Week of August 6, 2017
Ahh! The “Dogs Days of Summer!” For many years, as I child, I used to think the “Dog Days” of summer was a term we use for those lazy days of summer when the weather gets so hot that dogs would lie around and pant and when our local lake (which we used to swim in) turned into a pea-green soup, complete with chiggers for all those who were foolish enough to jump in! This could not be further from the truth!
The Dogs Days of Summer do occur during the hottest time of year, the late days of July and through mid-August, but that’s where our common understanding begins to depart from the facts. Historically, the concept of “Dog Days” began with the ancient Romans and Greeks who recognized that the dog constellation, Canis Major, would appear on the horizon just before the sunrise during this time in late July to mid-August. The star, Sirius, which makes up the ‘nose of the dog’ (of Canis Major) is actually the brightest star in the night sky so it is not surprising that ancient people took notice of it! Some ancients believed this was the time of year when severe thunderstorms or drought would occur, along with lethargy, fever, and dogs going mad. About the dogs going mad, I think all dogs do go a little stir-crazy whenever there is lighting or a thunderstorm, not sure why. This may be another item for research.
One thing I do know is that when we don’t know the reason for something (i.e. “dog days”) our human tendency is to come up with other plausible explanations or answers which makes sense and which in turn gets passed on erroneously from one generation to the next. There is nothing necessarily wrong with this, human nature always wants to find connections. However the problem arises when we confuse our commonly held myths with historical fact.
This reminds me of our Catholic Christian Tradition and how important it is for us to know what we are talking about. Now, more than ever, it’s important for us to know what we believe, why we believe it, and to be able to articulate in front of others who may question or even at times confront us about it. One reason other churches are able to do so well at recruiting Catholics into their fold is because we do not know how to answer their barrage of questions. Soon, we question our self why we believe and sometimes we come up with all sorts of plausible answers which our non-Catholic friends are able to use as ammunition to up pick apart. It’s not that we shouldn’t engage in healthy discussion, but as Vatican II states, the Catholic Church is the Mother of all churches who has ‘the fullness of faith,’ complete, well-defined, and time-tested. It’s not that we are perfect, it’s that we have the most seamless garment of theology and belief, so let’s not be ashamed of that! It might be good for all to read a Papal document from Pope Francis once in a while or to read good Catholic apologetic material that will keep us informed and enrich our life in Christ. Then, when people ask, we can give them a reason for our hope, as St. Paul would say. If not, like the “dog days” of summer, we will be trying to come up with just about anything that holds no ground and we will in fact be feeling the heat!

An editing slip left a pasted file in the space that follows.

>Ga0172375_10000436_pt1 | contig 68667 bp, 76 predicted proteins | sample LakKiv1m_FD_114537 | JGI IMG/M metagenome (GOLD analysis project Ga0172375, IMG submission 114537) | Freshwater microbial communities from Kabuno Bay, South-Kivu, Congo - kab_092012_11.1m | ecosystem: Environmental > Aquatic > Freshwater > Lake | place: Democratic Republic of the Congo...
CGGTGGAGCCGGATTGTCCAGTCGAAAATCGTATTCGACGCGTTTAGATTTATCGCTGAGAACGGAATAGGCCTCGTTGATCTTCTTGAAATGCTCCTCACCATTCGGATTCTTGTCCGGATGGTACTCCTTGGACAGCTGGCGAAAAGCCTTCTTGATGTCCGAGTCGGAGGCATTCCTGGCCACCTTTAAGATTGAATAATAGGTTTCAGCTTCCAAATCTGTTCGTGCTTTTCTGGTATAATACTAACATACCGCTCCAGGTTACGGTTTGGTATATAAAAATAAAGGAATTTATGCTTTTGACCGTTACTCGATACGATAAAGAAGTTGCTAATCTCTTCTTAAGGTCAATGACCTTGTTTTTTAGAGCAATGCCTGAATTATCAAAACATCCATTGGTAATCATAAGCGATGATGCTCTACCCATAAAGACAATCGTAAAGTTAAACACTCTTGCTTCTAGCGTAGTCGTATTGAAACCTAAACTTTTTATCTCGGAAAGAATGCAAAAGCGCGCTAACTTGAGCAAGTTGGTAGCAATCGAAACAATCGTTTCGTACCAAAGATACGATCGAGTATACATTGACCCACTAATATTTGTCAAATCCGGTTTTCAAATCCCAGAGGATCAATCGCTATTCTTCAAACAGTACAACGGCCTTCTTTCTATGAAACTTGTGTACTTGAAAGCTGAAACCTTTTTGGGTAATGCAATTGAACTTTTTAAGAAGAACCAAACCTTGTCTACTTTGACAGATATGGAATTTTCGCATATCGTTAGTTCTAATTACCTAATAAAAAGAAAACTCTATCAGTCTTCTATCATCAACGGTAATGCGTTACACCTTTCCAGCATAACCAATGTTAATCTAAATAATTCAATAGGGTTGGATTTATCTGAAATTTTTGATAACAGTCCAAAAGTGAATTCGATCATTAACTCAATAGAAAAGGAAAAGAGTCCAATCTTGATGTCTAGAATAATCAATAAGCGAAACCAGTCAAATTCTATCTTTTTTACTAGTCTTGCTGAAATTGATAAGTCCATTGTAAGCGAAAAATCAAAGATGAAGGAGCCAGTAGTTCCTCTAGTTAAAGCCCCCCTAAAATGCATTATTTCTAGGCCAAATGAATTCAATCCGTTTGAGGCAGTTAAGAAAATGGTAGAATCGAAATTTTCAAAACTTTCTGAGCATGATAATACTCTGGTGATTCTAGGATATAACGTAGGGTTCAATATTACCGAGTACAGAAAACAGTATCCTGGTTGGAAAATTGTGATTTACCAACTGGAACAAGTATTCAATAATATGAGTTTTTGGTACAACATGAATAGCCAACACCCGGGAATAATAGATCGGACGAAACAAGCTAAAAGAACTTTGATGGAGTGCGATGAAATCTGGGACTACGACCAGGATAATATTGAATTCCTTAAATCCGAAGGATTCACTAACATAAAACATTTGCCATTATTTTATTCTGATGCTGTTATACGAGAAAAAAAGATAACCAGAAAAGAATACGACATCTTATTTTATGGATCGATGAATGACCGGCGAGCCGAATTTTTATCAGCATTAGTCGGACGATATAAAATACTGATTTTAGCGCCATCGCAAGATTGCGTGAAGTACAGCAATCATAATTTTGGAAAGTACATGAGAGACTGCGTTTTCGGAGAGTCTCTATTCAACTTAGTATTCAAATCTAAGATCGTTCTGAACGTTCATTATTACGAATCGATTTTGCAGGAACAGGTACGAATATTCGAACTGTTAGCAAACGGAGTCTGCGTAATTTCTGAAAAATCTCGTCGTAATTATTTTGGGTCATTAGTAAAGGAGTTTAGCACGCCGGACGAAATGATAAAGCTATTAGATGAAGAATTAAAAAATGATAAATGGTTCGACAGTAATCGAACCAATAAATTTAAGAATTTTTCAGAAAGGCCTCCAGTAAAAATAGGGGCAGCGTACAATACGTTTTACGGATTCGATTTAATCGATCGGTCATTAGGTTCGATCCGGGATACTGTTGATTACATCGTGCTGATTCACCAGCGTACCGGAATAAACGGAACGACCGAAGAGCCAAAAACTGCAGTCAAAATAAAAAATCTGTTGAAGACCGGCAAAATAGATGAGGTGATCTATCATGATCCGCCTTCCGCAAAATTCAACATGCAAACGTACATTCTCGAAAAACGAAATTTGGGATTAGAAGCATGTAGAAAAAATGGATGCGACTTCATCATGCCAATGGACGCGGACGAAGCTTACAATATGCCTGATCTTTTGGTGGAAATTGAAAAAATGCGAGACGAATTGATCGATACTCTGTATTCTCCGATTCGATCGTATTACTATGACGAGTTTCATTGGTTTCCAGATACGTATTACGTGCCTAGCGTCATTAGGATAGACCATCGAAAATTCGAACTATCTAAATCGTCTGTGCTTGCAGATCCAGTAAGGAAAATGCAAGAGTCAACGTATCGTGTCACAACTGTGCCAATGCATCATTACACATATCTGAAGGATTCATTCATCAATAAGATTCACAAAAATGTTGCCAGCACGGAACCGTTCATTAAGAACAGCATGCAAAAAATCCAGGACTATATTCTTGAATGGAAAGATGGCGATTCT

By the way, I recently purchased a new hunting dog, her name is “Jen.” Jen is a yellow lab, full of energy and still has a lot of puppy in her. It’s fun to watch her learn and tap into some of her basic instincts of retrieving. One thing about puppies, like our faith, you need to stay one step ahead of them or they are the ones who will be training you and calling the shots! One another note: Sirius (the dog star) follows the constellation, Orion (the great hunter). Orion always appears in the early morning sky during the months of the October and November hunting seasons. I see Orion in the southern sky every time I go out at 4:00 AM to my duck blind or deer stand. Maybe that’s why a hunter and his dog get along so well? Then again, maybe that’s myth too, one not based on fact!
Words to live by: “The three essentials of happiness are: something to do, someone to love, and something to hope for.”
Fr. LeRoy Scheierl